Wait until Vista, 64-bit should get a hard kick in the ass with it. I honestly think they should scrap 32-bit Vista and make people adopt 64-bit, but that's just me. Problem is, most of you kids don't remember the 16-bit days, just always used Windows and assumed it's been 32-bit since the dawn of time. :p Silly kids.

 

DeadlyAura

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I have Xp x64 and all my apps are 32bit...

What apps are in 64 bit? I have noticed that Windows itself runs a bit faster, but none of my apps. Is there anyway to make a 32bit app run in 64bit mode or what?

If not, what apps are there for 64 bit and where can I get them?
 

HOCP4ME

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I think we will start seeing 64-bit be used to provide a moderate performance increase when Vista is released. If Microsoft decides to release 32-bit first and 64-bit later, however, that would be a huge mistake. Why would they do that when both Intel and AMD processors have been 64-bit enabled for a long time now? If they delayed th 64-bit version, it would turn out like XP64, with no driver support, no apps, and only appealing to a very small niche market. I tried XP64 and it didn't work (was unstable in Prime 95 only when I was connected to dial-up internet...go figure). I ended up switching back to regular Win XP (I did my own sort of license transfer by putting away the XP64 disk and using someone else's Win XP disk. Hey, I did pay for a license, and there is no way I would have gotten Microsoft to change it to a 32-bit license. Actually, the XP64 license costed $155 whereas the Win XP license costed $150, so Microsoft now owes me $5 plus tax :p)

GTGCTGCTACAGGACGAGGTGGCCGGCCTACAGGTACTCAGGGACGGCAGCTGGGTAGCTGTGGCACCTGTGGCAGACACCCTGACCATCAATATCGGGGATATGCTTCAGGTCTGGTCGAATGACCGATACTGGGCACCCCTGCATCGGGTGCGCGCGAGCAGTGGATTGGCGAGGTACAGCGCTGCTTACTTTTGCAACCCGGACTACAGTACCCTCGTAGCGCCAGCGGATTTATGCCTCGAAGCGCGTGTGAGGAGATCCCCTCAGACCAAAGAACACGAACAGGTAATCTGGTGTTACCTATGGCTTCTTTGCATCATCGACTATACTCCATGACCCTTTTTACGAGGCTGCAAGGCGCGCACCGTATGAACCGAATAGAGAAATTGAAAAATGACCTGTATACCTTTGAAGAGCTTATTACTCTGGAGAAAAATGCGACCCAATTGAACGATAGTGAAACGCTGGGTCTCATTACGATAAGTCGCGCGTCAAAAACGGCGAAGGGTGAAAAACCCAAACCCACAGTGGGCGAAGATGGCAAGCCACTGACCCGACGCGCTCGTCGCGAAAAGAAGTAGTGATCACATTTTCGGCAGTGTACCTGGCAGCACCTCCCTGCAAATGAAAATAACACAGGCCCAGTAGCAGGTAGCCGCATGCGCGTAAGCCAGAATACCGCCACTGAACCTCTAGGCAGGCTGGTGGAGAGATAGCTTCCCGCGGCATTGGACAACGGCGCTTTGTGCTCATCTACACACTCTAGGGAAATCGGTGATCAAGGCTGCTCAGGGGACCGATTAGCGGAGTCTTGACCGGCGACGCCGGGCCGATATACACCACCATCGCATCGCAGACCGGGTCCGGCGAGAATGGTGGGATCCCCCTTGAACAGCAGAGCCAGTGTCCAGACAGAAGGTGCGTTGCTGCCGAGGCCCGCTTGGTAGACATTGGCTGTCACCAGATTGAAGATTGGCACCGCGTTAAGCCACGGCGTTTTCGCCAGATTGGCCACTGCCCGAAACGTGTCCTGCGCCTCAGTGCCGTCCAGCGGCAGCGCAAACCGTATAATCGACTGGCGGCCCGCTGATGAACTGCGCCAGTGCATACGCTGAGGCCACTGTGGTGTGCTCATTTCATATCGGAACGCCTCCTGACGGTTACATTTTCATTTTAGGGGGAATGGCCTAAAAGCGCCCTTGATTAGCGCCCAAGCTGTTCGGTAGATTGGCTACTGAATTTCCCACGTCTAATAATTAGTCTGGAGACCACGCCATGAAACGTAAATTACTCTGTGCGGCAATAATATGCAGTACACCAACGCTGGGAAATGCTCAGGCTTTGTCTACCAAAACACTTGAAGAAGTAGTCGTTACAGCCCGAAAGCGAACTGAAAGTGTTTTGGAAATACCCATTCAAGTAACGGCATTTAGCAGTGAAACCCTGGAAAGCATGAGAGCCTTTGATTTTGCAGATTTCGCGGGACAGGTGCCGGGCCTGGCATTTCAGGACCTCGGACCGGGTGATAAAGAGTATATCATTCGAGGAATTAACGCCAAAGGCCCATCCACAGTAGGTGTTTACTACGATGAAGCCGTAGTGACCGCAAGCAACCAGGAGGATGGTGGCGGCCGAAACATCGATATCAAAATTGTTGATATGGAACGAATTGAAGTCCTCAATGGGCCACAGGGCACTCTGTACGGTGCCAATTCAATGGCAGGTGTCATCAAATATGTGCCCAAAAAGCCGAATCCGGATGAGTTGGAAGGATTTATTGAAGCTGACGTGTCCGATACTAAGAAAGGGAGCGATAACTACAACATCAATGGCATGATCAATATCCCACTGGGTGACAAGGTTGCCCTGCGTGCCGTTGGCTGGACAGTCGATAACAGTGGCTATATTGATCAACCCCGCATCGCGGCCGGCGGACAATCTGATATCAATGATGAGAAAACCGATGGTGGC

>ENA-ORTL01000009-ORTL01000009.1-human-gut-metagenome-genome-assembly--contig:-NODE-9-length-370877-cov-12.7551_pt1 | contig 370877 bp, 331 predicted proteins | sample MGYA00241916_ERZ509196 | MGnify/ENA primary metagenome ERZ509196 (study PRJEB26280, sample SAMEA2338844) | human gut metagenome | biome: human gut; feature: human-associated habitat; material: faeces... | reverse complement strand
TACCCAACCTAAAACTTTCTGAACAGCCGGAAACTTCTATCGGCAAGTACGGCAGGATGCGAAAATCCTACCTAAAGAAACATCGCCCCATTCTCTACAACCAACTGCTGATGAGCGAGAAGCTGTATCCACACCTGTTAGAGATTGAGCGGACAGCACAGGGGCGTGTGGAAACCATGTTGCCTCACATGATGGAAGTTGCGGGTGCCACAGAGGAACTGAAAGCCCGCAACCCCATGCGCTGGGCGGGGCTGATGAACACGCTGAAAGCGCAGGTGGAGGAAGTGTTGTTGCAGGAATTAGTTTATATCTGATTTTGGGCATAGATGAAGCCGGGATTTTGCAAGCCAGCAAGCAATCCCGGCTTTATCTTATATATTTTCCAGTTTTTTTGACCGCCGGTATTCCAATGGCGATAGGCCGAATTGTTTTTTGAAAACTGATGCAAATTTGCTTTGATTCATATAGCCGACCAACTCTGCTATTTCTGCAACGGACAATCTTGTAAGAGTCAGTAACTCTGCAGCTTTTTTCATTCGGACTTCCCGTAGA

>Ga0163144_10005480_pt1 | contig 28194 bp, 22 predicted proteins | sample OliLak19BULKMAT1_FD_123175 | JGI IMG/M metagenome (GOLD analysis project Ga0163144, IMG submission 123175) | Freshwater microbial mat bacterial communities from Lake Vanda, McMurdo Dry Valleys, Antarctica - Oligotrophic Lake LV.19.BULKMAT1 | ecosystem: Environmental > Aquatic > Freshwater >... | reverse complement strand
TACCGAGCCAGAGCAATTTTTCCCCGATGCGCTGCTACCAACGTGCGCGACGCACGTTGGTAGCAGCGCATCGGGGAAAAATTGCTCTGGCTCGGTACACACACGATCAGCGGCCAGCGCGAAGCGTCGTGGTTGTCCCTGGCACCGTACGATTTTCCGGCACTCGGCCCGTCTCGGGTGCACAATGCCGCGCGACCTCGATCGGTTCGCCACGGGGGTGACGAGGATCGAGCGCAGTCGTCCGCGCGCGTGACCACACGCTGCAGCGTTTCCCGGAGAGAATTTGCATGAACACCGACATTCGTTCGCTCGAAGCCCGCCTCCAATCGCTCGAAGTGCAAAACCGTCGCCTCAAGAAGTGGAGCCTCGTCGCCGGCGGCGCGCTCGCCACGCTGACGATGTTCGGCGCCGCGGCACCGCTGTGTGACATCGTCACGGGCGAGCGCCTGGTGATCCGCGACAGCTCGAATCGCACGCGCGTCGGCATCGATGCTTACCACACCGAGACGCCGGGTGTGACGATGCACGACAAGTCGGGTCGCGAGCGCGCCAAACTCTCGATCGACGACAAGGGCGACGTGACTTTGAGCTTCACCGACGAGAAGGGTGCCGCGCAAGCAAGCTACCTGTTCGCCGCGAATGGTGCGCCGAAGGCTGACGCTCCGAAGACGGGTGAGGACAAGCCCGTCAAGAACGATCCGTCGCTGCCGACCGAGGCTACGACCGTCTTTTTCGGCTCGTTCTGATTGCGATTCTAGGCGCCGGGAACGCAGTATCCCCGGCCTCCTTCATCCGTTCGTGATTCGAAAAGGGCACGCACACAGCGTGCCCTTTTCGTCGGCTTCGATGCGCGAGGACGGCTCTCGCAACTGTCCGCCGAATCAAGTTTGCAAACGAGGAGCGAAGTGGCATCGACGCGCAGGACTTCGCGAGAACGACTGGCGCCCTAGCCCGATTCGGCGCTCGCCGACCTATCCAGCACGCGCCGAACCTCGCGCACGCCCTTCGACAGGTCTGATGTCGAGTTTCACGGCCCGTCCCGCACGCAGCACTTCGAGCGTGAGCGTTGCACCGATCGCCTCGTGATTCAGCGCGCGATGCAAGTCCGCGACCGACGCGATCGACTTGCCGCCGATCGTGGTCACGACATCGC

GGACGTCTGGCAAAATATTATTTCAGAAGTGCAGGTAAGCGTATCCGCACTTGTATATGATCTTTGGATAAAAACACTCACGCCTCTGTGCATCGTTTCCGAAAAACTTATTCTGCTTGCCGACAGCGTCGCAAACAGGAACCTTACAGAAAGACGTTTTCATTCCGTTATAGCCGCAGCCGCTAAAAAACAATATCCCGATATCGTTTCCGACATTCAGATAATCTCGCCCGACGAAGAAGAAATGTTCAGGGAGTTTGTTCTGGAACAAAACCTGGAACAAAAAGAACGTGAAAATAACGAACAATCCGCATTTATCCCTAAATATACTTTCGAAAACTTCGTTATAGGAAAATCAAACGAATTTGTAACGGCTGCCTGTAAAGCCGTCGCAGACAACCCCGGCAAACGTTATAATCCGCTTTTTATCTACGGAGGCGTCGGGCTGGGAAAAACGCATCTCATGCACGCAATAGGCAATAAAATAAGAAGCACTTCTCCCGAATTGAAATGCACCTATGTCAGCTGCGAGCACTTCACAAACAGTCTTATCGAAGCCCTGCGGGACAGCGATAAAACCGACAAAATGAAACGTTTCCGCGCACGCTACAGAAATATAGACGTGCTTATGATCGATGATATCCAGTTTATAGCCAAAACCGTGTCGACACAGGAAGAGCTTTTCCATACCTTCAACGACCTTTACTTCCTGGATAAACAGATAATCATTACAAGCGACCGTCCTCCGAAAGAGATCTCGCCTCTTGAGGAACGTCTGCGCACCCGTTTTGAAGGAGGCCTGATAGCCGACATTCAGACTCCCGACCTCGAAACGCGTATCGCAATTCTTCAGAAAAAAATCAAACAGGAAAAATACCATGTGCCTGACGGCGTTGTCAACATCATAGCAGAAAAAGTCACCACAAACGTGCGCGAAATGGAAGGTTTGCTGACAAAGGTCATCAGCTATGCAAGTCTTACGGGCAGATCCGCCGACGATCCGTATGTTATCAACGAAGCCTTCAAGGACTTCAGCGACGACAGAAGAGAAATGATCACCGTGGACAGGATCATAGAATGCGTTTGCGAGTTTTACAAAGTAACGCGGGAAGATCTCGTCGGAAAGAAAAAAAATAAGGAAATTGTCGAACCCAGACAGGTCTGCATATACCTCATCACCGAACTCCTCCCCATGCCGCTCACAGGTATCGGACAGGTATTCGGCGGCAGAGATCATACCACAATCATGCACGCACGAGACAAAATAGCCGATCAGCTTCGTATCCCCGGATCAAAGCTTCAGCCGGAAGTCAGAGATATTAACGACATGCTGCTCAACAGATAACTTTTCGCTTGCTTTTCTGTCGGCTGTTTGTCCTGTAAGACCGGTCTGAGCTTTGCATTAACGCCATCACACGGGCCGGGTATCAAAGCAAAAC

But yes, 64-bit has been acting a bit like Polaris when seen from the equator (first one to figure that out AND tell me what type of literary device it is gets a cookie :p ).
 

DeadlyAura

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HOCP4ME said:
But yes, 64-bit has been acting a bit like Polaris when seen from the equator (first one to figure that out AND tell me what type of literary device it is gets a cookie :p ).